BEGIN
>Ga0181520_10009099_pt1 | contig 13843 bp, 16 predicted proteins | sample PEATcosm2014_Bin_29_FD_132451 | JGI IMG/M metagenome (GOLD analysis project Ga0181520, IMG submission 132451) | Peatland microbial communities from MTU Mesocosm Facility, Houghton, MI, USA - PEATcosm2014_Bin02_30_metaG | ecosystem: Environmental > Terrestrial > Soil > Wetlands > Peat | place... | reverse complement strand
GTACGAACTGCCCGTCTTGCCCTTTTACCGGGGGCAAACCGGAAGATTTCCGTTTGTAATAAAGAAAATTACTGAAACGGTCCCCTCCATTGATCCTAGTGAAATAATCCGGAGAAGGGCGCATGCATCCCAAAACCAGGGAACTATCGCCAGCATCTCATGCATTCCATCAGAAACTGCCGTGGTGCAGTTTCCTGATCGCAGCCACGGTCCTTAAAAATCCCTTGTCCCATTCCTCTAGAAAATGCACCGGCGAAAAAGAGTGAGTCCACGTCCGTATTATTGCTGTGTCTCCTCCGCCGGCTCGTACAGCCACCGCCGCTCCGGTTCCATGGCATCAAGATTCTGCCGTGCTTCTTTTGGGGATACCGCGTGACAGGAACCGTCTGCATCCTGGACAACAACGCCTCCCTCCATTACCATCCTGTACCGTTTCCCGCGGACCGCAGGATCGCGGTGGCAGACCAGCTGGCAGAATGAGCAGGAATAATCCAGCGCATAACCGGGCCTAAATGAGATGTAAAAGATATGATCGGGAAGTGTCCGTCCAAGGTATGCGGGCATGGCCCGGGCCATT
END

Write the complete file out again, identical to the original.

>Ga0181520_10009099_pt1 | contig 13843 bp, 16 predicted proteins | sample PEATcosm2014_Bin_29_FD_132451 | JGI IMG/M metagenome (GOLD analysis project Ga0181520, IMG submission 132451) | Peatland microbial communities from MTU Mesocosm Facility, Houghton, MI, USA - PEATcosm2014_Bin02_30_metaG | ecosystem: Environmental > Terrestrial > Soil > Wetlands > Peat | place... | reverse complement strand
GTACGAACTGCCCGTCTTGCCCTTTTACCGGGGGCAAACCGGAAGATTTCCGTTTGTAATAAAGAAAATTACTGAAACGGTCCCCTCCATTGATCCTAGTGAAATAATCCGGAGAAGGGCGCATGCATCCCAAAACCAGGGAACTATCGCCAGCATCTCATGCATTCCATCAGAAACTGCCGTGGTGCAGTTTCCTGATCGCAGCCACGGTCCTTAAAAATCCCTTGTCCCATTCCTCTAGAAAATGCACCGGCGAAAAAGAGTGAGTCCACGTCCGTATTATTGCTGTGTCTCCTCCGCCGGCTCGTACAGCCACCGCCGCTCCGGTTCCATGGCATCAAGATTCTGCCGTGCTTCTTTTGGGGATACCGCGTGACAGGAACCGTCTGCATCCTGGACAACAACGCCTCCCTCCATTACCATCCTGTACCGTTTCCCGCGGACCGCAGGATCGCGGTGGCAGACCAGCTGGCAGAATGAGCAGGAATAATCCAGCGCATAACCGGGCCTAAATGAGATGTAAAAGATATGATCGGGAAGTGTCCGTCCAAGGTATGCGGGCATGGCCCGGGCCATT